WICHITA FALLS, TX (KAUZ) - Dan Shores will spend about 20 hours making one pair of custom made spurs.
This weekend he is selling them at the Texas Ranch Roundup Bit, Spur and Western Collectibles Trade show taking place at the Ray Clymer Exhibit hall Friday and Saturday from 9 a.m. to 7 p.m..
"I custom make bits spurs buckles, custom make jewelry," Shores said.
Every piece is unique. Ashley Sims is the Director of Marketing and Development for the North Texas Rehab Center. She said custom made ranch gear is something special to the trade show.
"One of the neat things about this is we try to keep it a traditional trade show, so you've got some of the world's best. They're really artist, and they're making those bits and spurs. They're all handmade," Sims said.
Spur and bit making is a job Shores started 10 years ago.
"I taught school for years. I kind of started doing this and turned it into a full-time job," Shores said.
He says picking a good spur depends on what you are going to use it for.
"Whether you're a ranch cowboy or a rodeo cowboy," Shores said.
The next step is to design the ranch on paper before the metal work even begins. He said starting the business was hard.
"I didn't know what I was doing. I still don't know what I'm doing, but it's just trial and error and you just build it up from there," Shores said.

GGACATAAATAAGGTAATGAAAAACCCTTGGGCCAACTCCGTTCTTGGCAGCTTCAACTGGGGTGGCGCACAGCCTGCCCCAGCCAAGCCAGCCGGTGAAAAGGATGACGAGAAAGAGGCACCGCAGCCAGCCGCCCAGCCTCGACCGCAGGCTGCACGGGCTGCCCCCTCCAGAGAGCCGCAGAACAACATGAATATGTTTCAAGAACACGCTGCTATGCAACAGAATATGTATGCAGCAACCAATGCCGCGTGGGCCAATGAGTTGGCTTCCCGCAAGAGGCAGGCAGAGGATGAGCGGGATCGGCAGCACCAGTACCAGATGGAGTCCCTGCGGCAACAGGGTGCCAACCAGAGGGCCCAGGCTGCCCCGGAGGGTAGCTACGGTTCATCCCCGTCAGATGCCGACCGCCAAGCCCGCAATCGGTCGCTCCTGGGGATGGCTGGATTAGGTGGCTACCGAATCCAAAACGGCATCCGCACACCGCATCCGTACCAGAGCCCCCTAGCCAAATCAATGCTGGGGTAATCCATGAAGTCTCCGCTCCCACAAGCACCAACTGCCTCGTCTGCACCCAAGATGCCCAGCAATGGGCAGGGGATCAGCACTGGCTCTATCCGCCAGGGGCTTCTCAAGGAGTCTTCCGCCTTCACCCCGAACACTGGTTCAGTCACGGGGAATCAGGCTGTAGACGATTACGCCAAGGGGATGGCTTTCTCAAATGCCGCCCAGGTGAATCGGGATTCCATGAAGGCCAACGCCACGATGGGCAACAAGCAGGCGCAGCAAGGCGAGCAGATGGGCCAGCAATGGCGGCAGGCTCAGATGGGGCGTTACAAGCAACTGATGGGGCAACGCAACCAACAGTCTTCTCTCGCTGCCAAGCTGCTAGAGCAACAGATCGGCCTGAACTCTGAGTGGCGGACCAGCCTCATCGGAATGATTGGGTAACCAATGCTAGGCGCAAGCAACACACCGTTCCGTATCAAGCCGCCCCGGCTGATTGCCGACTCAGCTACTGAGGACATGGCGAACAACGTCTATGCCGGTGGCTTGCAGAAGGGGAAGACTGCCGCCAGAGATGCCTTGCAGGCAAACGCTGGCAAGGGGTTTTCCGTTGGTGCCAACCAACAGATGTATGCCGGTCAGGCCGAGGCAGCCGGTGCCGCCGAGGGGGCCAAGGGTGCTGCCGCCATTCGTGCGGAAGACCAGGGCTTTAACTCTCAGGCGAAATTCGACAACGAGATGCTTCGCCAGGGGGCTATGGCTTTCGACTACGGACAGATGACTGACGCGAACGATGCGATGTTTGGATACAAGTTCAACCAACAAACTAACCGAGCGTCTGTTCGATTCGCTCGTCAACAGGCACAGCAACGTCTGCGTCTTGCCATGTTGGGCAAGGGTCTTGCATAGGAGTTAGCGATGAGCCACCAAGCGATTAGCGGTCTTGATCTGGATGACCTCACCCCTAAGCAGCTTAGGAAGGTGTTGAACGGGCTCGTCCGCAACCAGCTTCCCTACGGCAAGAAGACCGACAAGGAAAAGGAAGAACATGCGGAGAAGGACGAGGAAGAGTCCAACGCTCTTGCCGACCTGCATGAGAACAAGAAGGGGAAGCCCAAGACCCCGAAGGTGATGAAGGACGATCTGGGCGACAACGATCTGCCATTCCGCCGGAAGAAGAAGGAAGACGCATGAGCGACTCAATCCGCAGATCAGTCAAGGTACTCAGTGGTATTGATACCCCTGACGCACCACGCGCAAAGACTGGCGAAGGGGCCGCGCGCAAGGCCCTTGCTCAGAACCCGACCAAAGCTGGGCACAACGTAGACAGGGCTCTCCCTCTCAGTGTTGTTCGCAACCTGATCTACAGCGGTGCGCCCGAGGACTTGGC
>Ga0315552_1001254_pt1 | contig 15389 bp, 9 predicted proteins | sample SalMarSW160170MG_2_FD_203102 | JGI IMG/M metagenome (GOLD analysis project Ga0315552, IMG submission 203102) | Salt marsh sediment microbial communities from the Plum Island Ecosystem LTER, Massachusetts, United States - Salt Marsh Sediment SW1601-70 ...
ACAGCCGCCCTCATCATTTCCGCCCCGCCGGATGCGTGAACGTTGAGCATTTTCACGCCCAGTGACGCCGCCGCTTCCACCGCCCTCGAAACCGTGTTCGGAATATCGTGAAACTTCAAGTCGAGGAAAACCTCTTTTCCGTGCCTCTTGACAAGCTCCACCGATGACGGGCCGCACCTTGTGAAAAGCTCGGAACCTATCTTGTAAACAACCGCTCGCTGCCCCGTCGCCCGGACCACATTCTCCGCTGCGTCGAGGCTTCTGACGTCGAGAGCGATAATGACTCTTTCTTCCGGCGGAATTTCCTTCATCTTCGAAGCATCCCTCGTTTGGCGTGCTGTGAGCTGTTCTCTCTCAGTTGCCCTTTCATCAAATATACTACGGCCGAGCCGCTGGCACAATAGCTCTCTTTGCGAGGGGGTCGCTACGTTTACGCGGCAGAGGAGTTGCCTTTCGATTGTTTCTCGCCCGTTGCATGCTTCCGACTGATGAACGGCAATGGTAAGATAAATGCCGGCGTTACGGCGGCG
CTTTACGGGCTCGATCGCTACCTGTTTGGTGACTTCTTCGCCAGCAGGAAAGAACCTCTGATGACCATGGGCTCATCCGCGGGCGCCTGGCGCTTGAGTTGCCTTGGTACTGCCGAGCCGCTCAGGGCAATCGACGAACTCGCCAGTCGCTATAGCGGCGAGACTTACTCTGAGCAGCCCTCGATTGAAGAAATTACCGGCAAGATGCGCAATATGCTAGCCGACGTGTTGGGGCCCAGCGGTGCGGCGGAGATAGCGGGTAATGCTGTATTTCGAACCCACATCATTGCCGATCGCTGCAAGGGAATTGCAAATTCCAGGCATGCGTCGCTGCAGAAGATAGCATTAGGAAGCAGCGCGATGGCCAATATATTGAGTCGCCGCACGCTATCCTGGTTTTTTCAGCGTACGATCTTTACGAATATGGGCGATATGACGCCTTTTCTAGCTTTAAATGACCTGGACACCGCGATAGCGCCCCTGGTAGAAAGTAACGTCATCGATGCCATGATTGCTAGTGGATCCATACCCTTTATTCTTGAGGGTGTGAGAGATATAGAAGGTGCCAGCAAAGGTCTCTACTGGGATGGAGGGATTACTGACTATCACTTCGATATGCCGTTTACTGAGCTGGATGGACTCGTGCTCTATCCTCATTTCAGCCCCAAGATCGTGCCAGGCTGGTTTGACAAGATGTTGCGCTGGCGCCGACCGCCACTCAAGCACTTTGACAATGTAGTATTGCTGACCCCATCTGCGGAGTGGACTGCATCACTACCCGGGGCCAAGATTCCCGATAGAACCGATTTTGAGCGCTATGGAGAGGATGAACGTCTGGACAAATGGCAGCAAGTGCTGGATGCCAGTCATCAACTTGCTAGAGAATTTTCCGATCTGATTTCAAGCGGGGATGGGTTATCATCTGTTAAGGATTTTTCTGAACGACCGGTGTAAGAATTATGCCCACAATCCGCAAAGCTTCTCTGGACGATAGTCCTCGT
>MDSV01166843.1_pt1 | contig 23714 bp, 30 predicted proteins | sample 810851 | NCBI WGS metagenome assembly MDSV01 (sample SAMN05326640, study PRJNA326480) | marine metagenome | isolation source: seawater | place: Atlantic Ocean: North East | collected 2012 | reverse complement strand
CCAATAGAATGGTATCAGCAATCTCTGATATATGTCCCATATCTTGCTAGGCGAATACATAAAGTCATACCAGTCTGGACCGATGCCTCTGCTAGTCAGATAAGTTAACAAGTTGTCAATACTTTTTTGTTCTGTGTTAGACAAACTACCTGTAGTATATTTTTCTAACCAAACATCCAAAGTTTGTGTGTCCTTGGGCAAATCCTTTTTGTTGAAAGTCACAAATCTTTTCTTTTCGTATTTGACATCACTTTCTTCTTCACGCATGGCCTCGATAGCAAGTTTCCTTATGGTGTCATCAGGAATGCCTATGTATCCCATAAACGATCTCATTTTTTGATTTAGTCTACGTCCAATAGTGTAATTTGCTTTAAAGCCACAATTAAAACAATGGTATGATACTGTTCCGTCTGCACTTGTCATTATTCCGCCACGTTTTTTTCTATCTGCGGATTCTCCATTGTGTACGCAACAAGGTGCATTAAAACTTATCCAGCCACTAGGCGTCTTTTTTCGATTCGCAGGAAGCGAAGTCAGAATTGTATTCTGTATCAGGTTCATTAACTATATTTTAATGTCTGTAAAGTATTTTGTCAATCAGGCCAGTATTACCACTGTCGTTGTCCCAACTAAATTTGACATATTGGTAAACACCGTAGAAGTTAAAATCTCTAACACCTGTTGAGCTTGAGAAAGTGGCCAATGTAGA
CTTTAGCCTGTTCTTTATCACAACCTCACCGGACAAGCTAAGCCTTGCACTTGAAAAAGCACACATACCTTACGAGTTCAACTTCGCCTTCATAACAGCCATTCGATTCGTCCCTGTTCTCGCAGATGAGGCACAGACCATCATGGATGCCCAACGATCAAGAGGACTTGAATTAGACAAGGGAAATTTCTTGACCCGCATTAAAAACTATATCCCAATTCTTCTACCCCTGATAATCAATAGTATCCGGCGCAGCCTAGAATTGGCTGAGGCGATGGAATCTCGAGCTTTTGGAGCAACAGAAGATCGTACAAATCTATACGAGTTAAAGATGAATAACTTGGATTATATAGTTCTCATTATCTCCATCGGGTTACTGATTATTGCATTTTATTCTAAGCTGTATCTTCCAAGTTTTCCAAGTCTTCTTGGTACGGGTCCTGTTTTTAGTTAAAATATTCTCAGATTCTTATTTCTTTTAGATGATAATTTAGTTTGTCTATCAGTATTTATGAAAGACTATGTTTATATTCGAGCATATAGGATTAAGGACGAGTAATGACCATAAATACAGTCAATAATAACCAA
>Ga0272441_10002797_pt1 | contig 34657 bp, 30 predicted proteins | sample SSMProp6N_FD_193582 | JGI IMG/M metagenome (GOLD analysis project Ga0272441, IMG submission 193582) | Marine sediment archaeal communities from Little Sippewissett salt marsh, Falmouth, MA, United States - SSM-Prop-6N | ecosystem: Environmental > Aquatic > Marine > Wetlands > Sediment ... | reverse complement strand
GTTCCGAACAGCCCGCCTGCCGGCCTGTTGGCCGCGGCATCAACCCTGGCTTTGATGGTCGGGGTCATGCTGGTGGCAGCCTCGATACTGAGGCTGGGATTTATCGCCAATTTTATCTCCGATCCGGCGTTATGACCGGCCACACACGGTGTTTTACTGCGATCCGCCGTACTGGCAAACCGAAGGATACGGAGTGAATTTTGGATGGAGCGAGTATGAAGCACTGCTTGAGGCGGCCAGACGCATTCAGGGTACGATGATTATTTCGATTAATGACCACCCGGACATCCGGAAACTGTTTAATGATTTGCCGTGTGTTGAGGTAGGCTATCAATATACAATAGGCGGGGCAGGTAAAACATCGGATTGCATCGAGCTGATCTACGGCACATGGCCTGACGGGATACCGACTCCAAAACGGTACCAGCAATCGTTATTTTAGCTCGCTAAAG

Shores hasn't always made spurs, but he has been a part of the Ranch Roundup from the beginning.
"They started having one in a tent outside. The MPEC center wasn't built then. Once they got it build they moved the trade show here... Which is good. It's air conditioned. People like that a whole lot better now," Shores said.
He started setting up the rodeo events 37 years ago.
"We have the nickname the "Granddaddy of Them All," because we were actually the very first ranch roundup," Sims said.
It's not your typical rodeo.
"These ranches are actually doing things that they would do on the ranch in daily life," Sims said.
Ten ranches from across Texas are competing for bragging rights this weekend. The arena events start Friday at Kay Yeager Coliseum and will continue all day Saturday.
"It's really great to have those families come here and compete but also that we're keeping that western heritage alive and having some folks come in and we have new people that come in every year and get to experience something that they might not ever get to see again," Sims said.
Proceeds made at the roundup benefit the North Texas Rehab Center, West Texas Rehab Center and the West Texas Boys Ranch.
"They're supporting by buying a t-shirt or a program or a rodeo ticket. They can do that confidently in knowing that all of that money, all of the proceeds benefit those three charities, and those three charities give back to their own communities and help folks in need," Sims said.